Viewership is down, viewership is up, viewership is down again.
Whether you blame it on the elections, deteriorating quality of play, the antics of Tom Brady or the protests of Colin Kaepernick, the reality is that NFL viewership is off and the NFL should be doing whatever it can to regain viewers. Sure, an estimated 100 million people will tune into SuperBowl LI but how many will still be viewing come next season (or perhaps even after the halftime commercials)?
When Atlanta Mayor Kasim Reed recently suggested that Atlanta should open the soon-to-be-demolished Georgia Dome so fans could pile in and watch, the NFL should have been thrilled. An honest-to-goodness, city-sanction celebration should have been a windfall of PR opportunity for the NFL. And given the much publicized success of the Cleveland Indians Postseason World Series Watch Parties, this seemed an obvious choice with potential for sponsorship by a home grown brand (the Progressive Field parties were presented by Pepsi).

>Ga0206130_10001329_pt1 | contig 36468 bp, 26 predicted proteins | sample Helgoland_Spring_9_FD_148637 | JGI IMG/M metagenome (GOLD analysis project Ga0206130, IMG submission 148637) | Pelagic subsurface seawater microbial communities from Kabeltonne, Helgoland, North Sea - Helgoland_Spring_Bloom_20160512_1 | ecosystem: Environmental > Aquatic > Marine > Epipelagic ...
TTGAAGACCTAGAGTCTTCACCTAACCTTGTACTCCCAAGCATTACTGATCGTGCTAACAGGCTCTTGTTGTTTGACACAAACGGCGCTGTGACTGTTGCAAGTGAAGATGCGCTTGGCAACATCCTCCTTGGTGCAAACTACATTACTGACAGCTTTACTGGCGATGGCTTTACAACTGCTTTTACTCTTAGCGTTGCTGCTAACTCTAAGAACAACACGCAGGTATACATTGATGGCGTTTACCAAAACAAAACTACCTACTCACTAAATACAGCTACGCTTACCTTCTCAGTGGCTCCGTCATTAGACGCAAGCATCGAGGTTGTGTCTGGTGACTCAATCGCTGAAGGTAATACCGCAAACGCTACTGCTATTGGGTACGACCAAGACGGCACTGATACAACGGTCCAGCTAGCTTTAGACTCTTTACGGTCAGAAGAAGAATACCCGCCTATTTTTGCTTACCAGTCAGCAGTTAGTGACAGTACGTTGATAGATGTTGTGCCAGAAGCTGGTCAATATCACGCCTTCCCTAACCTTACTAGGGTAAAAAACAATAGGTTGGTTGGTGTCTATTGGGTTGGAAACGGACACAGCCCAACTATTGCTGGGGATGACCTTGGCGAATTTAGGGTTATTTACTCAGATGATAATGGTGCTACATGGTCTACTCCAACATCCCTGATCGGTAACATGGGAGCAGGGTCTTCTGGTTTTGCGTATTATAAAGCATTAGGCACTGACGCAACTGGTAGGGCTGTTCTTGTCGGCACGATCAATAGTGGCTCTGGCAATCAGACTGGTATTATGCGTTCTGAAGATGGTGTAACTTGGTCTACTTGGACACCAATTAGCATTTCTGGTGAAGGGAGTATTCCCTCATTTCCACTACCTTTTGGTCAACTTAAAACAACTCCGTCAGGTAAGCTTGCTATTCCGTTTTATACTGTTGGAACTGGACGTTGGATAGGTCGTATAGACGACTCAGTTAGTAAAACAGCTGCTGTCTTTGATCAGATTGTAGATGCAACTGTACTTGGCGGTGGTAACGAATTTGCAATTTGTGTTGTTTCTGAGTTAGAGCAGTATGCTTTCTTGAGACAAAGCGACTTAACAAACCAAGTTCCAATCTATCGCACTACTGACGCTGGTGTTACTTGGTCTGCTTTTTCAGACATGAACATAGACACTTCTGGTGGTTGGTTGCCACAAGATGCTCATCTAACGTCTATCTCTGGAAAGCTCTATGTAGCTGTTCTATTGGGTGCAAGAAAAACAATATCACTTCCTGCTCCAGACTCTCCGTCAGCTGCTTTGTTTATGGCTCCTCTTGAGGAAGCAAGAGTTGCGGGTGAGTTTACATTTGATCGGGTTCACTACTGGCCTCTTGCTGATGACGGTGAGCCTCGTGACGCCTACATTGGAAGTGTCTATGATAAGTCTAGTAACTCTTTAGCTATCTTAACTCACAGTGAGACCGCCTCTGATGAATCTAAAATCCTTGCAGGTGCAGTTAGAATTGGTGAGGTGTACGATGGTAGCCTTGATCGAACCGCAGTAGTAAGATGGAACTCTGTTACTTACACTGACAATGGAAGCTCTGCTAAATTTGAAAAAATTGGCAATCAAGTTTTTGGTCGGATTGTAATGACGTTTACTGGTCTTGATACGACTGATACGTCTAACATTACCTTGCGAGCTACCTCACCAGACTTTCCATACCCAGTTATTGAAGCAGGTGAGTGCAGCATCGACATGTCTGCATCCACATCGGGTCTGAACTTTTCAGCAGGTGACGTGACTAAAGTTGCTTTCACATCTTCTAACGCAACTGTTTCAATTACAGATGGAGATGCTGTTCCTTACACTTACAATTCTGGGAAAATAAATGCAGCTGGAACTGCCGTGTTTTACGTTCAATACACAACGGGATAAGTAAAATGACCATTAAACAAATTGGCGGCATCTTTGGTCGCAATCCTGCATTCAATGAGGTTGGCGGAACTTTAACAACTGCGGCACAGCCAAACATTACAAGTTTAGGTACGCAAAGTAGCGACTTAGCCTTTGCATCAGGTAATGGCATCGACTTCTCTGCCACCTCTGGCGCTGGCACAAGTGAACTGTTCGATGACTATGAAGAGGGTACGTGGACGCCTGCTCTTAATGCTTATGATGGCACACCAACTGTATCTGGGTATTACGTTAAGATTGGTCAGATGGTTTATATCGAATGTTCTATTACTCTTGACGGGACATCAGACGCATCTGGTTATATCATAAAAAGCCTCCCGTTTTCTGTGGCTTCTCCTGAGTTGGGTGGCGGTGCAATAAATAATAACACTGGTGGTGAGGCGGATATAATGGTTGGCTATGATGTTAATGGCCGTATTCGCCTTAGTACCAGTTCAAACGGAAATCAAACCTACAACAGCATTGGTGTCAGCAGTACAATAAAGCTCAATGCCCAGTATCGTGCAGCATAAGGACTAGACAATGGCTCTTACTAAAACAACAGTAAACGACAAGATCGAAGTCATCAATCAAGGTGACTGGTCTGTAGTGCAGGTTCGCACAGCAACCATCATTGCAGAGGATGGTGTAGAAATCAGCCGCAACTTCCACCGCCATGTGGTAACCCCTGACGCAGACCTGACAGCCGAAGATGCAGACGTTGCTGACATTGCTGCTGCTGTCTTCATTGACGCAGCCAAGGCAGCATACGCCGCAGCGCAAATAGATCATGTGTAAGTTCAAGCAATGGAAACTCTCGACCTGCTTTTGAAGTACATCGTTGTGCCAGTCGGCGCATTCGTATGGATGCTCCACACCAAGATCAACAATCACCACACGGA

Instead the NFL in all their greediness said no and suggested fans congregate at their favorite neighborhood watering hole.
Certainly the NFL makes money on licensing and viewership and eyeballs but they are going to get the same metrics if I view the game in a bar or at the dome, so there is truly nothing to be lost here except good will.
And with this we have a PR 101 lesson. When the media gives you an opportunity to do something good, especially something with little or no cost, you take advantage of it. You get out in front of it and make it like it was your idea. You capitalize on the opportunity to turn it into something that can generate money — positive earned media, attraction and retention of new fans — and you don’t let the well-meaning folks in charge of finance or legal stand in your way. Certainly the NFL is paying some mighty proficient communications professionals to promote their brand. Isn’t it time we let them do their job?